Leaders in the General Assembly appear poised to take health care away from parents with low income through a change to Medicaid, and they plan to do it using a budget process where no amendments can be offered.
The change would likely take the form of what some other states have proposed, requiring a certain number of hours each month in order to maintain health care access. This plan ignores the reality facing more and more working North Carolinians who don’t control their schedules and are often at the mercy of economic forces beyond their control.
For this reason, and given what we know about what has happened when implemented in other areas, rigid work requirements will not deliver on the intended goal of increasing employment. Indeed, researchers have documented the ways in which this could actually reduce employment in the long-term and grow poverty. It may also be too harsh to receive federal approval.
Here are key facts about today’s labor market that legislators should consider as they seek to take health care away from parents with low income:
- There are too few jobs for those who want to work. Despite the state’s employment growth since the national recovery began in 2009, there are still 87 counties where there are more jobless workers than job openings. In many communities, finding work is still a challenge, regardless of whether elected leaders in Raleigh accept that fact or not.
- Work is increasingly unstable resulting in a lack of consistent work hours each month. Research by the Center on Budget & Policy Priorities finds that of low-income adults who have worked in the past year, at least 1 in 4 have less than 80 hours of work in at least month. This threshold is the one used by Kansas to determine eligibility on a month by month basis and failure to meet it means the loss of health insurance for a period. The issue of unpredictable hours is prevalent in the labor market and has created increased income volatility and economic hardship.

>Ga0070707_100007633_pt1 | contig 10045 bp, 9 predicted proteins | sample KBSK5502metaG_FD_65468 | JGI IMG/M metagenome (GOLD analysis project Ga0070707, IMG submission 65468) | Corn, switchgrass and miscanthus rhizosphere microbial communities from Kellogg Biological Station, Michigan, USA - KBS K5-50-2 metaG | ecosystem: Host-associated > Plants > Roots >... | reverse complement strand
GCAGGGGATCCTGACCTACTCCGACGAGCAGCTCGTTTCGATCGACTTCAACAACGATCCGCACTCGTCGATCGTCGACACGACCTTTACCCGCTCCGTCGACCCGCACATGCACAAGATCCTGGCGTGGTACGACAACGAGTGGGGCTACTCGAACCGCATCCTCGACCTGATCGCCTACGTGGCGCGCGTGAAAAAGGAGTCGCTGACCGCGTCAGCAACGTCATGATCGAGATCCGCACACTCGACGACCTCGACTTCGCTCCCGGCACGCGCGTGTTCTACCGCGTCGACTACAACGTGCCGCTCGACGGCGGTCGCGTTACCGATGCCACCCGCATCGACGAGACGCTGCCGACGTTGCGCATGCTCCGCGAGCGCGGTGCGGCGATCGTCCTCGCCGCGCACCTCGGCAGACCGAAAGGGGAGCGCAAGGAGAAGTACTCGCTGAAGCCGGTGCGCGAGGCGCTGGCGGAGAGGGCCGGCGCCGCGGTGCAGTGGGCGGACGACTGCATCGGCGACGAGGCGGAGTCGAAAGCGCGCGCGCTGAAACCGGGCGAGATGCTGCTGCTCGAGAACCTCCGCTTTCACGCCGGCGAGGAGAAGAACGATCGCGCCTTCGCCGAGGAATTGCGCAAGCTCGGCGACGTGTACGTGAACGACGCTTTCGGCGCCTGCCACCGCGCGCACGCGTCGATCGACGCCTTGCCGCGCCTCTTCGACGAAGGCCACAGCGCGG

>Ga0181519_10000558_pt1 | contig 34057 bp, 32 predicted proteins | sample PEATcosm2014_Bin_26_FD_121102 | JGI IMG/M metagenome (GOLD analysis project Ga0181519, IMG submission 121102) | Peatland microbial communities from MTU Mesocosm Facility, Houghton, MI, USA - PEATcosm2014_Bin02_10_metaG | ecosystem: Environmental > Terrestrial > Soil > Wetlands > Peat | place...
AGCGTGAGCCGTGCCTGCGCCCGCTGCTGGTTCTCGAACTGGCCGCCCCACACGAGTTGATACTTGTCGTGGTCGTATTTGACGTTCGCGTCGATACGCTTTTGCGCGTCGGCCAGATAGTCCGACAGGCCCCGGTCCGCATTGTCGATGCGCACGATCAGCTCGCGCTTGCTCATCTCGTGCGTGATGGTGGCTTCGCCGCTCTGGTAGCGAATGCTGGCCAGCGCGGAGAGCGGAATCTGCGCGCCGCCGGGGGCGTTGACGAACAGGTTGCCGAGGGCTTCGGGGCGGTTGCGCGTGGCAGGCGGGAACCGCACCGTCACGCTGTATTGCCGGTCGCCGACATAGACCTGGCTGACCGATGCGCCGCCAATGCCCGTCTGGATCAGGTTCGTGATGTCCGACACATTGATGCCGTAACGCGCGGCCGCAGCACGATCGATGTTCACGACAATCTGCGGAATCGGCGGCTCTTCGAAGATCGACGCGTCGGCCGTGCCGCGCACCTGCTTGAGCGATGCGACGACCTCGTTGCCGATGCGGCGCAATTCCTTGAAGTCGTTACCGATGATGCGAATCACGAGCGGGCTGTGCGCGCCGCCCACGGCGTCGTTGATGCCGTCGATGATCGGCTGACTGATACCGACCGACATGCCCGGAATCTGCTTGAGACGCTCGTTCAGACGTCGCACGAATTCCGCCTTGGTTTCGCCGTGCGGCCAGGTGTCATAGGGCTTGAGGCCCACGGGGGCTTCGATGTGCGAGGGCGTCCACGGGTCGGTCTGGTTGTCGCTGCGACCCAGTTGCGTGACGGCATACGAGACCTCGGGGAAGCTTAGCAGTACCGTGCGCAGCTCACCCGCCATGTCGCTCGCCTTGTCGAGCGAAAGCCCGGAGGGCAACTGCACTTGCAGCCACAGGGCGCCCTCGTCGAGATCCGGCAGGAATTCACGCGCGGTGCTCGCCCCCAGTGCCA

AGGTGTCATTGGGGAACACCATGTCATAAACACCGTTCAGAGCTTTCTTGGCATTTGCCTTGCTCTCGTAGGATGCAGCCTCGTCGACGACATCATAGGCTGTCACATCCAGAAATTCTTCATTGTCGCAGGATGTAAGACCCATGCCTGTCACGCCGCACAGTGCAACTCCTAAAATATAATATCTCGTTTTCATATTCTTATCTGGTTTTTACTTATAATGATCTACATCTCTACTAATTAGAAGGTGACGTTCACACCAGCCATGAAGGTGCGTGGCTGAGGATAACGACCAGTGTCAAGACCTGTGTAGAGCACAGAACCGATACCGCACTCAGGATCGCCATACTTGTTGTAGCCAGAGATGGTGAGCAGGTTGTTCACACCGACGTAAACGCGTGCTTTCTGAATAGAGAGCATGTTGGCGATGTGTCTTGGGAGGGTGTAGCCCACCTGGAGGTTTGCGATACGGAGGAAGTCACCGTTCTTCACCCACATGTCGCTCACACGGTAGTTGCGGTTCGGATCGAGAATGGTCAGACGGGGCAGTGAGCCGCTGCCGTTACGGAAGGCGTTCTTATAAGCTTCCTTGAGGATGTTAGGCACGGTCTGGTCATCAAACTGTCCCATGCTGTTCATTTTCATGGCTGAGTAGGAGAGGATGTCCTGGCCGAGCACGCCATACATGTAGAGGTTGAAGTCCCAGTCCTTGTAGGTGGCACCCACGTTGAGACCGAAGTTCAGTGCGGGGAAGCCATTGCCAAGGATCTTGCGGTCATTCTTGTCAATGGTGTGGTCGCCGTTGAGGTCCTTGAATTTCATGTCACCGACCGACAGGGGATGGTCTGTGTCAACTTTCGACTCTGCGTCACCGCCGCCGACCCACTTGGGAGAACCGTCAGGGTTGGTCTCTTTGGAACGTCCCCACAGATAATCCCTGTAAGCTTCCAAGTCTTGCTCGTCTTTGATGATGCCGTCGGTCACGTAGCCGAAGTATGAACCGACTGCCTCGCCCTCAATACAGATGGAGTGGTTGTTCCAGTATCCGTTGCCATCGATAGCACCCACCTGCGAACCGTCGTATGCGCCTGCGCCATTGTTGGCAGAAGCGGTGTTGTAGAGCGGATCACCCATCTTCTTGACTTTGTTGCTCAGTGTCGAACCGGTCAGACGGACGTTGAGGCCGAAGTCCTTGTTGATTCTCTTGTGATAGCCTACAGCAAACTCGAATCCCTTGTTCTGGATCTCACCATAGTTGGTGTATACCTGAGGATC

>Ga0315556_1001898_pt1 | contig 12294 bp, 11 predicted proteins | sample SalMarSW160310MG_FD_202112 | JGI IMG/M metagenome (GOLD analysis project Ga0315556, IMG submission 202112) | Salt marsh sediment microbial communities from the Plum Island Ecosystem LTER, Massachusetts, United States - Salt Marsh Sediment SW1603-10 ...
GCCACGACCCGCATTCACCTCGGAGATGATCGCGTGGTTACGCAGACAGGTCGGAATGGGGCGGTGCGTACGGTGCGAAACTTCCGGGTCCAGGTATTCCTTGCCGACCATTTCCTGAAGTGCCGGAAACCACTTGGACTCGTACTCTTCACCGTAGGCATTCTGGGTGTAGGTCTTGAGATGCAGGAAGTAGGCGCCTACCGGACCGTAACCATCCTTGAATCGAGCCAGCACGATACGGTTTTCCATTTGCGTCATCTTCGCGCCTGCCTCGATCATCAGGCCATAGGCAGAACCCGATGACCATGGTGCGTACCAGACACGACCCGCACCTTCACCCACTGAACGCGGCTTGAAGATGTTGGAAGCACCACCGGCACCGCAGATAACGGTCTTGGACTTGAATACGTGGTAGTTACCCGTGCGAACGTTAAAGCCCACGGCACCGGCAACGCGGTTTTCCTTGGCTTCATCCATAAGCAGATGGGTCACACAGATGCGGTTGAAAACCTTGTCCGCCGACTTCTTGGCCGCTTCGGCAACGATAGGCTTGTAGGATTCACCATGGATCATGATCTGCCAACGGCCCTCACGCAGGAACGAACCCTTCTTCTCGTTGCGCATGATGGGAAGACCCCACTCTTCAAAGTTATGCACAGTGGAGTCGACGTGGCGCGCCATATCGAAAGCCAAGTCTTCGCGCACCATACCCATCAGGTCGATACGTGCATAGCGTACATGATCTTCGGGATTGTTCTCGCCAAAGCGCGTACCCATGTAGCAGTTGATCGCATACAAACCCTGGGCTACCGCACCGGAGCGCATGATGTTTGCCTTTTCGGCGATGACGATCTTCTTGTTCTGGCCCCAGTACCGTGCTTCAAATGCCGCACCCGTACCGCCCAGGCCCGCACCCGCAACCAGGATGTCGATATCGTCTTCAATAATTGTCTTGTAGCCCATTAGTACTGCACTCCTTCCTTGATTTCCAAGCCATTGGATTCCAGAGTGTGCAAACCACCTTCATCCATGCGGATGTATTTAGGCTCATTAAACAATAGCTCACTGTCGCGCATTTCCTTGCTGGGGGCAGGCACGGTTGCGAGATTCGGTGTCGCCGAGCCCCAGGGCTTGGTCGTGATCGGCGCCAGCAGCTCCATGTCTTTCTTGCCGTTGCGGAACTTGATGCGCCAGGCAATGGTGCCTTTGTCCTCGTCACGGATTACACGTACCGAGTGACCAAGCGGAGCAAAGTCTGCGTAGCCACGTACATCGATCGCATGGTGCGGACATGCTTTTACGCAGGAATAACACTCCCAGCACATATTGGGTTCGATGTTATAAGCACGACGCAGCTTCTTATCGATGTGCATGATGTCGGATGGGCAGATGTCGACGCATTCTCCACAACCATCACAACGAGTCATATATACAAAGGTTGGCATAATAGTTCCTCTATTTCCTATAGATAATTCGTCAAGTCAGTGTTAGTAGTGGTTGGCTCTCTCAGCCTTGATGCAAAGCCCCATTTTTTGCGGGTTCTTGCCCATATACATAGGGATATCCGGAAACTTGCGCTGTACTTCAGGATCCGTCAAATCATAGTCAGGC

- Temporary and contingent work means despite working in a year, many workers face unpredictable employment. Temporary work has grown by 52 percent in North Carolina compared to 32 percent growth in the national economy. Temp workers in North Carolina earn well below the national average. Temporary workers have little control over how many hours they work in a given month, which could put their healthcare coverage at risk through no fault of their own.
- Work at minimum wage doesn’t pay enough to make ends meet. A minimum age worker in North Carolina with one child who works just below the 80 hour a month threshold or 20 hours a week would qualify for Medicaid. The annual income limit for Medicaid is 43 percent of the Federal Poverty level for an adult.
- Our labor market depends on public policies that make sure people can get by in low-wage work. One in five North Carolinians can’t afford to make ends meet in North Carolina based on work alone. Food assistance and housing support, health insurance and child care subsidies aim to ensure people meet their basic needs and stay connected to the workforce. Restricting access to these supports hurts employment outcomes and the well-being of families. It also creates the wrong incentives by creating “cliffs” for working people where adding hours and income push them out of eligibility without ensuring that they can secure the needed benefit through work. This is clear in North Carolina where those receiving Medicaid who could be subject to a new requirement to work a certain number of hours in the month and can’t meet it would be pushed into the coverage gap. As a non-expansion state, North Carolina would be driving people out of a pathway to self-sufficiency.
On the heels of hundreds of business leaders, workers and advocates gathered in Raleigh on Tuesday to ask legislators to raise the state’s minimum wage from the current federal level of $7.25, it is clear our legislative leaders continue to miss the opportunity to advance policies that address the most pressing issues in today’s labor market.
Now they could consider a policy proposal that would actually make things worse for North Carolinians.
Let’s hope they reject including work requirements in the budget bill and taking health care away from low-income parents.